Hamana Lake

With an area of 65.0 km² and a circumference is 114 km, Lake Hamana, near the southwestern end of Shizuoka Prefecture is Japan's tenth largest lake. It was a fresh-water lake until an earthquake in 1498 cut the sandbank that had closed it off from the Sea of Enshu. 

A 16th-century tsunami opened the mouth of the lake further, and the result is a salt lake with an intricate shoreline that is a significant source of cultivated eels, oysters, nori and soft-shelled turtles along with wild caught sea bass, whiting, blowfish (fugu), pike, conger and flounder.  

The region is also known for strawberries and mikan oranges.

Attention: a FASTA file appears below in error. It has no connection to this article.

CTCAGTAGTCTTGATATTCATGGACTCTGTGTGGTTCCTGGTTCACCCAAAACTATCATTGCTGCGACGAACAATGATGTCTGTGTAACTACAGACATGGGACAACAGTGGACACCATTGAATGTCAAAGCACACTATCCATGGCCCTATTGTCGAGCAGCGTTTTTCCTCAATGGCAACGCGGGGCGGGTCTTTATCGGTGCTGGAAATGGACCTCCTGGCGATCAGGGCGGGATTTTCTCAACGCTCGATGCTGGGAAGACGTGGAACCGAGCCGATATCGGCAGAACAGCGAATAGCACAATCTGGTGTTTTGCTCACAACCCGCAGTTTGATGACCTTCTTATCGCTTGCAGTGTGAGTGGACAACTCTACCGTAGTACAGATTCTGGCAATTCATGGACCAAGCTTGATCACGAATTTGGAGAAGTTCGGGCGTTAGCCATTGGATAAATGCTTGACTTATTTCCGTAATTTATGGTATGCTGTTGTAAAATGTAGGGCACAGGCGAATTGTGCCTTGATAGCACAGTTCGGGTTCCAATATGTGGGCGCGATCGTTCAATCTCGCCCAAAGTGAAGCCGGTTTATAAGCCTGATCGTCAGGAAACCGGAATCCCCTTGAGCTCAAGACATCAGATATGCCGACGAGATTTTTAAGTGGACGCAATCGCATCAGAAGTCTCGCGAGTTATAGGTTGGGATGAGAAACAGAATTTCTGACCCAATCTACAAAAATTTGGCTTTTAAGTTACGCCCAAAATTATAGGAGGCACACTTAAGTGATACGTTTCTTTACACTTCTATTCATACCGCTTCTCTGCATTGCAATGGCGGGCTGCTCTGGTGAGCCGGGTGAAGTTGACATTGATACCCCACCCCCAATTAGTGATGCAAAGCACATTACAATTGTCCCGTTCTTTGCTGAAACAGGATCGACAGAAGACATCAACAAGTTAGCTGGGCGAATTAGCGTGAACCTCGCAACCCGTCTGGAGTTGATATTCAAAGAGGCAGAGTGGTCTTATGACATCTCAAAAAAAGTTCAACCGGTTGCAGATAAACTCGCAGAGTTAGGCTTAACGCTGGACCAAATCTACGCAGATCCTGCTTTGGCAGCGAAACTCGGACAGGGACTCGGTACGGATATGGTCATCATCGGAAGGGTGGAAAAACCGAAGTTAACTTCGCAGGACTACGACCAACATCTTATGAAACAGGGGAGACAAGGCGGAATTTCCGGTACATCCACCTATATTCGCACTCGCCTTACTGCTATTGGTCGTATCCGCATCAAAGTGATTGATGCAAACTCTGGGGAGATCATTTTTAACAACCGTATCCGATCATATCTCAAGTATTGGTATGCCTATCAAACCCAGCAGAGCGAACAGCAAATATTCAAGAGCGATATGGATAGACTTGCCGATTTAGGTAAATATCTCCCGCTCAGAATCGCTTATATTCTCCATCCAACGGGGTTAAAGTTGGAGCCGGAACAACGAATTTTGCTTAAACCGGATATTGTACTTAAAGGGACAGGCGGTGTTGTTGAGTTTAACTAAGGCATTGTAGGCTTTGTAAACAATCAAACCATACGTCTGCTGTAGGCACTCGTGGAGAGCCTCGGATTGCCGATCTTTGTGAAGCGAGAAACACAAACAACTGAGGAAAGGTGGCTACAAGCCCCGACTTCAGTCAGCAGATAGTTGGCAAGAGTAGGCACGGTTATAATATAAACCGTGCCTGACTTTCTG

The lake has developed as a resort area, with the major draw cards concentrated around Kanzanji-Onsen, a relatively new hot spring resort on the northeast of the lake with more than a dozen hotels and ryokans. 

Most of the baths are found in hotels, and many are accessible to day trippers for a small fee. Kanzanji also attracts wind surfers, sea kayakers and parasailers in summer.

Since the Tokaido Shinkansen crosses the southern end of the lake, it is easily accessed from Tokyo, Nagoya and Osaka, but the fastest Nozomi do not stop in Hamamatsu. 

Using the next fastest option (Hikari), it is around an hour and a half from Tokyo, slightly less from Osaka and roughly half an hour from Nagoya. 

From Hamamatsu, it's a 40-minute bus ride to Kanzanji Onsen (frequent departures at least twice per hour), but the bus trip is not covered by the Japan Rail Pass.

© Ian Hughes 2017